Legacy in the making : A Guitar That Roars
How a Canadian luthier turned an eureka moment into an international career.
Magnifissance Magazine, 2022
By J.H. White
When luthier Thierry André first picked up a guitar he felt as if the vibrations of the strings were bound to the divine.
At that moment, the theories he was learning in high school—from physics to chemistry— started to make sense, as if they were encompassed within that one note of music.
“It was like discovering a new universal language,” André says.
This eureka moment was a call of destiny the young man couldn’t ignore.
“A big door opened in front of me. That vibrating string gave me a road to follow,” he says.
A musical calling
From fixing a friend’s bike to building a ramp for the local skate park, André found joy in working with his hands. Nonetheless, his private high school was guiding him toward theoretical professions like law or medicine.
“I was honestly feeling a little lost, and I didn't know where to put my energy. I didn't find that satisfaction in my academic studies,” André says.
It was during this time that he fell in love with the guitar. He possessed a strong sense of musicality but it never dawned on him that he could make such a magical instrument with his own hands.
This changed after André realized that a guitar’s structure and form follow the rules of design. These rules encompass both the materials used—screws, fret wire, wood, paint, and coating— and their assembly.
“When I understood that I could learn to make a guitar, that I could create sound with my own hands and toolbox, I cried,” he says.
At 19, André entered Bruand, a luthier school in the Montreal area. He was grateful for the opportunity, but struggled with the design process until Fred Carlson, a celebrated luthier from California took him under his wing in 2004.
André observed how Carlson spent days or even weeks sketching an instrument, planning the intricacies of a complex built on paper. This taught the young man to understand the value of a lengthy design process, which led him to apply it to his own craft.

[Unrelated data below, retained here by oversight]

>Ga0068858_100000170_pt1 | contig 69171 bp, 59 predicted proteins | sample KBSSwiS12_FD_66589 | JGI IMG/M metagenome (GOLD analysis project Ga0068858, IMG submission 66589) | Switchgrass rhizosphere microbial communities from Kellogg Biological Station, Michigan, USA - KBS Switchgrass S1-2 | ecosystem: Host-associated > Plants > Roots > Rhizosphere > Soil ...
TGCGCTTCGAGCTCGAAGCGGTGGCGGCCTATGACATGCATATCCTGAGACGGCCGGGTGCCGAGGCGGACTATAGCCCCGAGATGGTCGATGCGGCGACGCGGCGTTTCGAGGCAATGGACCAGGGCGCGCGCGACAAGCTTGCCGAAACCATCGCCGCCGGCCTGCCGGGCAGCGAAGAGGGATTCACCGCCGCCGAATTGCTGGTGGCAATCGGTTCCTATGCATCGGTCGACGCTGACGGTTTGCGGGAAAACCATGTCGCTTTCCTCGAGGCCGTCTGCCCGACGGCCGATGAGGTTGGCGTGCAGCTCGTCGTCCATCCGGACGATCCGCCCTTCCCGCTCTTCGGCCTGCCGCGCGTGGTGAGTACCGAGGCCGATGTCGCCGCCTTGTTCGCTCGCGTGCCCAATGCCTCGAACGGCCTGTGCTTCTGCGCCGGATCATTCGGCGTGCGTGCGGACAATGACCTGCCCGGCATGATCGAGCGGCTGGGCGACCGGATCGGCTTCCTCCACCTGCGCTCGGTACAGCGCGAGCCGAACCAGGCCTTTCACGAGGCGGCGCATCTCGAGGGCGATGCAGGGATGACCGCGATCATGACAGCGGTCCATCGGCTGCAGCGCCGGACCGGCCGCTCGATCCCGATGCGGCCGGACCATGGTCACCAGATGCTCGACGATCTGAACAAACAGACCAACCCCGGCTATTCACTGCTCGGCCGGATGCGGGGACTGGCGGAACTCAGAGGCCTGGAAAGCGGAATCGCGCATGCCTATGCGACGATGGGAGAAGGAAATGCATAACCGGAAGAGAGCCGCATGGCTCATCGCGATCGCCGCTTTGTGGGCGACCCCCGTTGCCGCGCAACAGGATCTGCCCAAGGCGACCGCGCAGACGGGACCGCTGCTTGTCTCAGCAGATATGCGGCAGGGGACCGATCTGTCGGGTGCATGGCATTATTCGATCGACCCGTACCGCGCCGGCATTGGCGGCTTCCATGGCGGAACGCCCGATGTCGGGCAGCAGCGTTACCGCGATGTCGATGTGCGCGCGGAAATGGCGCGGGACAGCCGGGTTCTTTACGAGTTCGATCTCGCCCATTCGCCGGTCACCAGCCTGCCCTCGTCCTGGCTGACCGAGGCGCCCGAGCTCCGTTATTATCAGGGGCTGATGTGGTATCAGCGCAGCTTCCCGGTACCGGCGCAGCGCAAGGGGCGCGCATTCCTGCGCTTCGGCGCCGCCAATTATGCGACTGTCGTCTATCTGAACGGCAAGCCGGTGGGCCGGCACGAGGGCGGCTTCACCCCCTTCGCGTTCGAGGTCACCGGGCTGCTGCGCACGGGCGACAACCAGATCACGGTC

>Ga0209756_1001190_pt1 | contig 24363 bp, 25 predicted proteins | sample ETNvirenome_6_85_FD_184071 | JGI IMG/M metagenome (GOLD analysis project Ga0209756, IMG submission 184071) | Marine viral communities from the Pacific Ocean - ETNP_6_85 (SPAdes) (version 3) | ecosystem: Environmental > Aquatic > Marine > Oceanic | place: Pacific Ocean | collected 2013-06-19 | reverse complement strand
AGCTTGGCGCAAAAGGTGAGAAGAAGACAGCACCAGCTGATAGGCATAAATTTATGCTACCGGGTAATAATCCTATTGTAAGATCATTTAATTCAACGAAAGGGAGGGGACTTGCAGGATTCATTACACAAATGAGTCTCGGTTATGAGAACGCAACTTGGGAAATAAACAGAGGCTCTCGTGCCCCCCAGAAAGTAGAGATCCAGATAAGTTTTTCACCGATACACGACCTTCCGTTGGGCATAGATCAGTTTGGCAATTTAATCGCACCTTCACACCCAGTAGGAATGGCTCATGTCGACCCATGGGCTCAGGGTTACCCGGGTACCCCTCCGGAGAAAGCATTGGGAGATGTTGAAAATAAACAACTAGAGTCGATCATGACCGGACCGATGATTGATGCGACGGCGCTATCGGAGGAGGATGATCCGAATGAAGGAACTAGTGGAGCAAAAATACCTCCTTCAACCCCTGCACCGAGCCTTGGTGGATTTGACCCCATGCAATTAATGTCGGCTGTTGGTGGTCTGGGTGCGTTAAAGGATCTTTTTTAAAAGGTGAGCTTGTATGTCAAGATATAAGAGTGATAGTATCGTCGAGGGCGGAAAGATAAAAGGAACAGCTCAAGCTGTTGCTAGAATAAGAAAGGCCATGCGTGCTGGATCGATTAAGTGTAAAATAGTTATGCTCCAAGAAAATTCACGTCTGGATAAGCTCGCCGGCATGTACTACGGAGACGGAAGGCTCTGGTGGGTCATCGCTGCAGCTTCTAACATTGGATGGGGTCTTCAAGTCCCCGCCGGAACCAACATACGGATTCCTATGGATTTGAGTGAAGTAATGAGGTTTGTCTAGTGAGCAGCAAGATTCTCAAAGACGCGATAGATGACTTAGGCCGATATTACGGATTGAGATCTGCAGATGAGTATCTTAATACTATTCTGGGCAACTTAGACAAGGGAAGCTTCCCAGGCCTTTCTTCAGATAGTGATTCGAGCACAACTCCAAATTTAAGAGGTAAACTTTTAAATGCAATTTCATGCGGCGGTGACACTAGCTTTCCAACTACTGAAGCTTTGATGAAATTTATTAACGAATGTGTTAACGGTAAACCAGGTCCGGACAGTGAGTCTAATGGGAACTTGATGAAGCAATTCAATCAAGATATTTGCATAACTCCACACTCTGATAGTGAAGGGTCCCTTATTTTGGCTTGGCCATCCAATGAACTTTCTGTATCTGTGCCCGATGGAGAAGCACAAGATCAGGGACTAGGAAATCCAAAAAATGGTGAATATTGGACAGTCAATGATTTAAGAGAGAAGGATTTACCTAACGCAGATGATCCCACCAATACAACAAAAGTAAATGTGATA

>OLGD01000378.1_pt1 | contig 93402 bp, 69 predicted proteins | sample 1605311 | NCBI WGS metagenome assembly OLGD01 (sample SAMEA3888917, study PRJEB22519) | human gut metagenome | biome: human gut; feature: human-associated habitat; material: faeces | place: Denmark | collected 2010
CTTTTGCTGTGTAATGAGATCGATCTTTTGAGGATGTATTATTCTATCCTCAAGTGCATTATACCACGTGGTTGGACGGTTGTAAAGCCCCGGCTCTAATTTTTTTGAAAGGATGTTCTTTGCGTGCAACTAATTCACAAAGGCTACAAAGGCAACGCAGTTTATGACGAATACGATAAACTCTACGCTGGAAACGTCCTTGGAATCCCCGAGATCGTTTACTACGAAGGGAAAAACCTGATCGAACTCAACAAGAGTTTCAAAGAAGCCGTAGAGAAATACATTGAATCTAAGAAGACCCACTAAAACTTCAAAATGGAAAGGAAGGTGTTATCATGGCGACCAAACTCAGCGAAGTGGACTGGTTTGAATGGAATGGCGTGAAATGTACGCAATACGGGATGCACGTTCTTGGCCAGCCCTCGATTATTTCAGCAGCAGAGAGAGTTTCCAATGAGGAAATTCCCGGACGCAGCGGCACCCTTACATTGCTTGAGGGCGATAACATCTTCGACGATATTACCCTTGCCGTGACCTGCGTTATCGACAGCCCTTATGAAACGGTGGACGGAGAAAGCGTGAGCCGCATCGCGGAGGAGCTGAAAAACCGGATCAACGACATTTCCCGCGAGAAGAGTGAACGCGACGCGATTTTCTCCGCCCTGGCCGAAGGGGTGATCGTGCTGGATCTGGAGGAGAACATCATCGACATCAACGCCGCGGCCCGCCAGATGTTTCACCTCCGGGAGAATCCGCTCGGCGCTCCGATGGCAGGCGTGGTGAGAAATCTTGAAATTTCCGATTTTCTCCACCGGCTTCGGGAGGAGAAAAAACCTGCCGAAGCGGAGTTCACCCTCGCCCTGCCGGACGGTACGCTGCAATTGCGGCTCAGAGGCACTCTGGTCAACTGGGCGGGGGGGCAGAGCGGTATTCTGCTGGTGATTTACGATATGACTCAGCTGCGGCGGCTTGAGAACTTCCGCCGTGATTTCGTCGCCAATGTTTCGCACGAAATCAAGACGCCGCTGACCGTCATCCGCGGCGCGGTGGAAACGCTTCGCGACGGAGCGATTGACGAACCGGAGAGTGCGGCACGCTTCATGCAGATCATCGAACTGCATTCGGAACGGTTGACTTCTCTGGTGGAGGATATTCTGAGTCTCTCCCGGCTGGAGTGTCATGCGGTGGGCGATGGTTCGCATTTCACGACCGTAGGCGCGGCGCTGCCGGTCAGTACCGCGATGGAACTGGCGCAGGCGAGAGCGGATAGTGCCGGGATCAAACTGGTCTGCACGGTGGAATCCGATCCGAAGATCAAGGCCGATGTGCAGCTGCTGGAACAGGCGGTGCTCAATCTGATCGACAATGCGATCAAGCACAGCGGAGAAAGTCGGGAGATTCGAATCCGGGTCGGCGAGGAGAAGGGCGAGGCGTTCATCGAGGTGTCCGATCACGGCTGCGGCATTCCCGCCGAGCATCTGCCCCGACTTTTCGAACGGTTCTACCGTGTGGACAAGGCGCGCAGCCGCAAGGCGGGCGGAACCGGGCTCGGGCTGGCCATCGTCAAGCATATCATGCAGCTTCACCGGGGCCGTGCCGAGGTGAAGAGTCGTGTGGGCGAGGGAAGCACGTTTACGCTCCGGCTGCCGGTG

An impossible feat
André has always pushed the boundaries of what is possible with the sound and structure of his materials. For one of his most highly acclaimed creations, the oudtar, he gained inspiration from the oud, the predecessor of the lute.
This was also made possible by his location.
André’s luthier workshop is based in Montreal, a cosmopolitan city that gathers musicians from all over the world. Artists from Turkey, Africa, India, and the Middle East have regularly brought him instruments for repair.
“This gave me the opportunity to see lots of different instruments—old world instruments,” he says.
Many of these musicians play the oud, meaning “from wood” in Arabic. The oud was the first stringed instrument to be crafted with a wooden top. Before that, all the stringed instruments had a skin top.
“At one point, I was repairing the oud more than anything else. This was a big influence on me,” he says.
While working intimately with the instrument, André had a nearly impossible idea.
In Europe, the lute was popular before the introduction of flat-backed guitars. André felt like there was a missing link between the lute and the modern guitar.
He thus created the oudtar, an instrument that combines the features of both instruments.
To pull of this imaginative feat, André had to innovate new methods of construction. He received a grant from the Quebec Council for the Arts and spent a year and a half building the new instrument.
The most challenging aspect of crafting the oudtar was its double-curved back. A regular oud has one convex curve, which means that it’s easy to pull the shell out of the mold. But André’s oudtar has two curves.
To make the double-convex back, he built it into two parts and pulled-it out of the mould sideways. Then he joined the two parts at the end. The difficulty was fully worth it.
“A standard steel-string guitar has a compliant back. When you strike a note, the back will pump air and move. It will give you bass notes in this way, acting as a trampoline,” he says. “But with the oudtar, the double-curved back makes the whole soundbox reflective. It’s like a dome or vault that gives reverb to the sound.”
André likens this to the acoustics in a cathedral whose design allows people to hear their voices echoing up the walls. Since the oudtar doesn’t have the sharp edges of a guitar box, the sound resonates like an oud or a lute, instruments that also have a rounded back.
“The bass of the oudtar roars like a lion,” André says. “It sounds deep, but it has no flexible material around it. So it's full, strong, and focused.”
Built from his passion and devotion, André’s career is like the deep, resonant roar of his oudtar. Its special sound lingers on.